Abortion and Down syndrome prenatal testing

deGraaf MA DSTwo developments in the Spring of 2016 have focused on abortion and Down syndrome prenatal testing. 

49% Reduction rate

In a paper published in the journal Genetics in Medicine, Dr. Skotko, Frank Buckley, and Gert de Graaf estimate how many babies with Down syndrome have been born annually in Massachusetts from 1900 to 2010 (the last year with available data) and how many selective terminations occurred each year. The graph above depicts this information.

The article should be read in full to appreciate the analysis conducted by the authors. But, the final take away is that in recent years, through prenatal testing and selective abortion, Massachusetts is experiencing a reduction rate of 49% of all live births of children with Down syndrome. The authors previous paper estimated the national reduction rate at only 30%. Therefore, for every baby with Down syndrome seen in Massachusetts, there was a pregnancy carrying a child with Down syndrome that was aborted. This is a halving of the total number of babies that otherwise would be born alive with Down syndrome due to prenatal testing and selective abortion.

One other thing of note to consider based on the article’s results: it is estimated that annually 94 babies with Down syndrome are born alive but that 126 are selectively aborted in Massachusetts. At first glance, it would seem that with 126 abortions, that is higher than the 94 births, and the 49% reduction rate doesn’t seem to add up. It does once it is factored in that about 28% of the pregnancies selectively aborted would have naturally miscarried if allowed to continue. That means annually in Massachusetts, there are 35 expectant mothers who receive a prenatal diagnosis and choose to abort their pregnancies which would have naturally miscarried if allowed to continue.

ACLU & Planned Parenthood claim Indiana selective abortion ban unconstitutional

In March, Indiana passed a law with the stated purpose of making it illegal in Indiana for a doctor to knowingly perform an abortion sought as a result of a prenatal diagnosis of Down syndrome. As part of the informed consent process for an abortion, the law requires that women be made aware of this prohibition. At this post, I analyzed the law and its relative merits and deficiencies to achieve its stated purpose.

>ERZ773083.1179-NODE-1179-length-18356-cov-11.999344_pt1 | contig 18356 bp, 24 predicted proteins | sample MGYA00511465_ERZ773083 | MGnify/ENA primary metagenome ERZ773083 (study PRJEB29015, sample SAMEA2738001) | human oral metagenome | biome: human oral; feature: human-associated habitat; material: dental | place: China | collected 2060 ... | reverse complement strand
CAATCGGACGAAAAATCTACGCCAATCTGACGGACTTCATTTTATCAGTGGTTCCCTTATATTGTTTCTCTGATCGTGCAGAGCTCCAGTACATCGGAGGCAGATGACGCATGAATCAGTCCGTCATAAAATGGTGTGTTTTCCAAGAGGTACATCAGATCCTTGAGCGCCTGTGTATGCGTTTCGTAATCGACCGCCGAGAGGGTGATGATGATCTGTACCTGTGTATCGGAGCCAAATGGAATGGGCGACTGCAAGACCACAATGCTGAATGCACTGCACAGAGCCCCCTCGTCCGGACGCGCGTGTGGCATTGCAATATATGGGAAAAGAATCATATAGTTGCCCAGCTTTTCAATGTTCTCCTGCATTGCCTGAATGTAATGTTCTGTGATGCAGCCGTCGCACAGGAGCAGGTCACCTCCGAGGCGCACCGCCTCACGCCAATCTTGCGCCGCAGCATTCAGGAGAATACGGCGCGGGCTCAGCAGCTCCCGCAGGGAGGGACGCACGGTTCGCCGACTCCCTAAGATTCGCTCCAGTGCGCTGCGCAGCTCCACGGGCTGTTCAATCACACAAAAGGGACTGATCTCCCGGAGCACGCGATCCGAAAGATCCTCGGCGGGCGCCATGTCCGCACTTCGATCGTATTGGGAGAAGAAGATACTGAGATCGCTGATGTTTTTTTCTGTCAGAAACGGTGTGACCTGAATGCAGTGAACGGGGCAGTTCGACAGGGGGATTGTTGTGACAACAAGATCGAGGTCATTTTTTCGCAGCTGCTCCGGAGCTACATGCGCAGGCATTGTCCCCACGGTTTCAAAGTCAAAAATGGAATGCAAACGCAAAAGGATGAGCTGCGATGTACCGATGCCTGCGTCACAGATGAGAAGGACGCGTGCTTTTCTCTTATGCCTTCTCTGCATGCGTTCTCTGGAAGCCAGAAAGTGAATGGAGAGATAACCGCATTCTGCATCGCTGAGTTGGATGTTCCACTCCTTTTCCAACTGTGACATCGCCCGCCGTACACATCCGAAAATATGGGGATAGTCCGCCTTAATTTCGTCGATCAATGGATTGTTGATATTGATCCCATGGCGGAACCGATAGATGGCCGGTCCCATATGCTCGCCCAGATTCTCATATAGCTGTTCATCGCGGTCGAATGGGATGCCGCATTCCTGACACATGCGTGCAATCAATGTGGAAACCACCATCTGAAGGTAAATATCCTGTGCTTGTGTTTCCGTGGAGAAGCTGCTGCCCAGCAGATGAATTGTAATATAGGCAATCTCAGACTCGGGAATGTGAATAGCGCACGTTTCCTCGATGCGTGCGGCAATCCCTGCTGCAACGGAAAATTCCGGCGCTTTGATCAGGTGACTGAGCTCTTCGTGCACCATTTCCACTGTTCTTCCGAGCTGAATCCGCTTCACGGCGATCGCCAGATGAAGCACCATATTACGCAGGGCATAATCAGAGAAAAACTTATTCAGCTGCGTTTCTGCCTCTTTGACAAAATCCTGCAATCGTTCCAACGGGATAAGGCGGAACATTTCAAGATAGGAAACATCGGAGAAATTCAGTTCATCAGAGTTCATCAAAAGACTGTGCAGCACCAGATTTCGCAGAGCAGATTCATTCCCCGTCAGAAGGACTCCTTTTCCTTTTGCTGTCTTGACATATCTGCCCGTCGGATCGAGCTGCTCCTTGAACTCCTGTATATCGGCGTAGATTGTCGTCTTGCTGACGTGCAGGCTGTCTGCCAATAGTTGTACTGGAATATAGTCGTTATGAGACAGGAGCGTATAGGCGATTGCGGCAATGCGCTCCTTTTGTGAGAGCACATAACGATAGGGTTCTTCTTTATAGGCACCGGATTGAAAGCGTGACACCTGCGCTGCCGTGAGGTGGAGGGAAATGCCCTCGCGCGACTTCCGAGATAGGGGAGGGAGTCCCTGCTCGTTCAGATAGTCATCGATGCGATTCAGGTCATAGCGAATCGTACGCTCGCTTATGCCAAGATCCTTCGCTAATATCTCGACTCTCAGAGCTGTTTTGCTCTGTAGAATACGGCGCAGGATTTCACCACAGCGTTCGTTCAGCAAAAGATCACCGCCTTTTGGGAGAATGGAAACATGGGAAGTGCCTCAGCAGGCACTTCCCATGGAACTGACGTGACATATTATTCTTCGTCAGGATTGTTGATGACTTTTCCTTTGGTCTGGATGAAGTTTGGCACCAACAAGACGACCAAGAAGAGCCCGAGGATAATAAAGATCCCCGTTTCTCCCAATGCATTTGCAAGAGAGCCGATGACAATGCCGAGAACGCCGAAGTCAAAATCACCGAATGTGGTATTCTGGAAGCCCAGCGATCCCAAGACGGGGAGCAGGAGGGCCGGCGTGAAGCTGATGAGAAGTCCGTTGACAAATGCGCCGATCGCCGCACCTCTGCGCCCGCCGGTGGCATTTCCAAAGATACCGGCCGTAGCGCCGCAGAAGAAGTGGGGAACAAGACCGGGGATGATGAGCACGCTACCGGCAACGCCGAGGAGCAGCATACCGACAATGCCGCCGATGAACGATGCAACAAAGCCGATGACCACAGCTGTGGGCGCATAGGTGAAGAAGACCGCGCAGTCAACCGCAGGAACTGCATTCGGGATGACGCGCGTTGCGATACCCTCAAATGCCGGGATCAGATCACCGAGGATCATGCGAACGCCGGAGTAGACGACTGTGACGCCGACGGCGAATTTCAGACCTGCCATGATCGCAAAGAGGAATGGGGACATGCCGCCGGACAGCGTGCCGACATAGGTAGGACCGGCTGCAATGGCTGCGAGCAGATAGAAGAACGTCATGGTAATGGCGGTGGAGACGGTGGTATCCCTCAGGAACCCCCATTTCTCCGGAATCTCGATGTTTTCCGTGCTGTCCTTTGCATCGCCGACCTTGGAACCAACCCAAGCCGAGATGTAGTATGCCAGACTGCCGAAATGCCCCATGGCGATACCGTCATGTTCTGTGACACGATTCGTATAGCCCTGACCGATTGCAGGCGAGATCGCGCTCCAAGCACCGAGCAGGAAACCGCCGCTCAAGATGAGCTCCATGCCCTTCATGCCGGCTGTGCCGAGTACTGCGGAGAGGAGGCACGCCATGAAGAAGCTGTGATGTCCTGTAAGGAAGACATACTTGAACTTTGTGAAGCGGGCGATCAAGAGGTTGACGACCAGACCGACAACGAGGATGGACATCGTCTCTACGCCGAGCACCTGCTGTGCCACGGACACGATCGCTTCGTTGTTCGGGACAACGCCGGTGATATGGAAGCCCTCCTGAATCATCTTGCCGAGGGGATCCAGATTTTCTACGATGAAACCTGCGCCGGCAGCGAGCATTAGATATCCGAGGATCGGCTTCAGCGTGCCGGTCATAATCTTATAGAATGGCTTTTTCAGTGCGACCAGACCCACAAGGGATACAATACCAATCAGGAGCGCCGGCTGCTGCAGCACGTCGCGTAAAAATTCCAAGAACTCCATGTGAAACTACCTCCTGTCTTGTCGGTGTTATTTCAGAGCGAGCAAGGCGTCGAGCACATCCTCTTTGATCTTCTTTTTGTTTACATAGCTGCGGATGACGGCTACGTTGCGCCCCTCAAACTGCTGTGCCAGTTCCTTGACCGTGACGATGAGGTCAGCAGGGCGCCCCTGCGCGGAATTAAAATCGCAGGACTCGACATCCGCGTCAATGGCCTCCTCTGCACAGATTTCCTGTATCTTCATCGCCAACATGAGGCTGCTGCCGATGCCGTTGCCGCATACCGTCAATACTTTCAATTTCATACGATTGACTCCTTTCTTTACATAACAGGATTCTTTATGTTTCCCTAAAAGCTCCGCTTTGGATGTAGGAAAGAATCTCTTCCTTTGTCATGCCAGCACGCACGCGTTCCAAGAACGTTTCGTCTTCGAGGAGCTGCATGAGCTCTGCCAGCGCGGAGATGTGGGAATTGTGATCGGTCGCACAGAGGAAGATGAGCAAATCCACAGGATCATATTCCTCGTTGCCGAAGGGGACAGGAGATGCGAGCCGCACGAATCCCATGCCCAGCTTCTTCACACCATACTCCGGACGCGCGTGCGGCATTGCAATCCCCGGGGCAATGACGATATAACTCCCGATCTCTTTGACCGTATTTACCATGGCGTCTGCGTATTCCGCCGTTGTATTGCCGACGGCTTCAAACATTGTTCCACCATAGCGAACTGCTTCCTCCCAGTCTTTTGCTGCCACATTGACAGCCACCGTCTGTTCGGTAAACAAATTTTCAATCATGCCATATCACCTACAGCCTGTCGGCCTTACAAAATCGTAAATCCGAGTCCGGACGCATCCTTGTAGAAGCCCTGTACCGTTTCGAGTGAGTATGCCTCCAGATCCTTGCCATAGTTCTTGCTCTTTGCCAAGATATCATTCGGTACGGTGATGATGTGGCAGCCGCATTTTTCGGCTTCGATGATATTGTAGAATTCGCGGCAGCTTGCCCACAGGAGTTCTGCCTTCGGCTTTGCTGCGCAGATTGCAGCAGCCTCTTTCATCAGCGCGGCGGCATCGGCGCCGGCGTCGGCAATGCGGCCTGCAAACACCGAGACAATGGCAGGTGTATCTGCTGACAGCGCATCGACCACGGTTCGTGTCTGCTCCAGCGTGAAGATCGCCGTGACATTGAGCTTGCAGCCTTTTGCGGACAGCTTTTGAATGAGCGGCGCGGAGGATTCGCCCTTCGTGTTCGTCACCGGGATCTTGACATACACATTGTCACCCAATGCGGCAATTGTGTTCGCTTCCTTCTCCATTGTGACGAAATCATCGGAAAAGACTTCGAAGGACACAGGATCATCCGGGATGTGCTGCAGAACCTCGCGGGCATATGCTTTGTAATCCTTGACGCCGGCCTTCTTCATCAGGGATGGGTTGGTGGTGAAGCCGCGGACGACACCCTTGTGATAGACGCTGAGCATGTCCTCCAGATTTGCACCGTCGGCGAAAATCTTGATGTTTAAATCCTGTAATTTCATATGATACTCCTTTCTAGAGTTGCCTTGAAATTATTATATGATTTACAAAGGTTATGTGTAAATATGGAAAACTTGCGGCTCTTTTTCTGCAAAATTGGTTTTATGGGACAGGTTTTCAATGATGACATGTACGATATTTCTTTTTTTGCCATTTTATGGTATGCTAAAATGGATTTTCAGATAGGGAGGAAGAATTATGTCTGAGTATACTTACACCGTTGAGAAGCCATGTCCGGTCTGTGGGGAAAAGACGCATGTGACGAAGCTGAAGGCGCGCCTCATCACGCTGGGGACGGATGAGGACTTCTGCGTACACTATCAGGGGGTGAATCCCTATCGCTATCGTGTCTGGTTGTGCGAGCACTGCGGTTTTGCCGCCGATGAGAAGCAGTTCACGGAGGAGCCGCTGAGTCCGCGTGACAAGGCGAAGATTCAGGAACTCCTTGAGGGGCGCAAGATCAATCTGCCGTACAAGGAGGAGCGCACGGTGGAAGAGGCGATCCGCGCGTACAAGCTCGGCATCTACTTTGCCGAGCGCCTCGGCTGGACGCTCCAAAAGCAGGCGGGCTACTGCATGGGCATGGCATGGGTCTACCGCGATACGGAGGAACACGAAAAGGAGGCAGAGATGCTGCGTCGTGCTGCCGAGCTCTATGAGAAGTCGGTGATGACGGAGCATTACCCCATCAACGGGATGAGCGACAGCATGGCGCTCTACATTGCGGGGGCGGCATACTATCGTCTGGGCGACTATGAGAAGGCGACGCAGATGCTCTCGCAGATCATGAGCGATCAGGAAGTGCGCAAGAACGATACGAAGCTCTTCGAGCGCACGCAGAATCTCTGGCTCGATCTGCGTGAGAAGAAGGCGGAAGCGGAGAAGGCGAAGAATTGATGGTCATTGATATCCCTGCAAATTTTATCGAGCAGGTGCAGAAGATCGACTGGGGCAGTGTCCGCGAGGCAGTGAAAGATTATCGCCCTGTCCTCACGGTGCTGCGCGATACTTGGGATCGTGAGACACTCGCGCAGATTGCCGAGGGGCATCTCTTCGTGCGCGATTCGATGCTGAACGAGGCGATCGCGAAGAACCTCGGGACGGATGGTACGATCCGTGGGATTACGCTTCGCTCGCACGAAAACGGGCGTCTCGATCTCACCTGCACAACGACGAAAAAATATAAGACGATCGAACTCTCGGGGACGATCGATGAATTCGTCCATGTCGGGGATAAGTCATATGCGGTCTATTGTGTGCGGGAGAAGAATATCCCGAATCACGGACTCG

Nevertheless, the law still drew the fire of the Americans for Civil Liberties Union (ACLU) and Planned Parenthood of Indiana and Kentucky (PPINK). I could not find the complaint available via an easily accessible link, but was able to obtain a copy of it.

In the complaint, the ACLU and PPINK allege the following regarding the ban on Down syndrome selective abortions:

ACLU Para 2

ACLU Para 36

ACLU Para 54

ACLU Para 56

The Complaint and the accompanying motion for a preliminary injunction are relatively succinct considering the complexity of constitutional arguments. Not until all of the parties have entered an appearance and motions and hearings are held will the substantive arguments be fully fleshed out. So, for now, the news is simply that the ACLU and PPINK are challenging the selective abortion ban.

But …

Even from what little has been shared here, I hope others raised a curious eyebrow while reading this:

PPINK has performed abortions for patients who have been referred to PPINK solely because genetic anomalies or potential genetic anomalies had been detected in the fetus and PPINK anticipates performing such abortions in the future.

The emphasized portions of the quoted section, I would hope, would cause all to be concerned and shake their heads.

PPINK’s admission that it has performed abortions based on a “maybe” of a prenatal screen result and further its admission that it anticipates it will do such abortions in the future is troubling.

Terminating a pregnancy based only on a “maybe,” on a screen result suggesting an elevated likelihood of Down syndrome, but one that could also be a “false positive,” is not in keeping with professional guidelines for prenatal testing, best practices, and basic ethics.

I’ll leave it at that. But that “judicial admission” of PPINK’s is very concerning.


  1. If terminating on a “maybe” would not be in keeping with basic ethics, is terminating on a positive in keeping with basic ethics? What’s the difference, ethically?

    • Mike–I’ll just leave it at what is agreed upon, even among those who hold as opposite of views as ardent pro-lifers and ardent eugenicists: if you’re going to terminate because your child has a particular condition, then you should not terminate without knowing for sure your child has that particular condition.

  2. I have an unplanned pregnancy. I m very tensed I cant tell to my family, i m so tensed. My friend has suggested me about a center called A Woman’s Haven, the team it seems help us in making an informed decision about abortion. I m planning to meet with them. I need some positive support in this time.

    • I am unfamiliar with A Woman’s Haven. If you have received a prenatal test result suggesting Down syndrome, there are several good local support organizations who are trained in counseling expectant mothers considering all options. I hope you get the support that you need.

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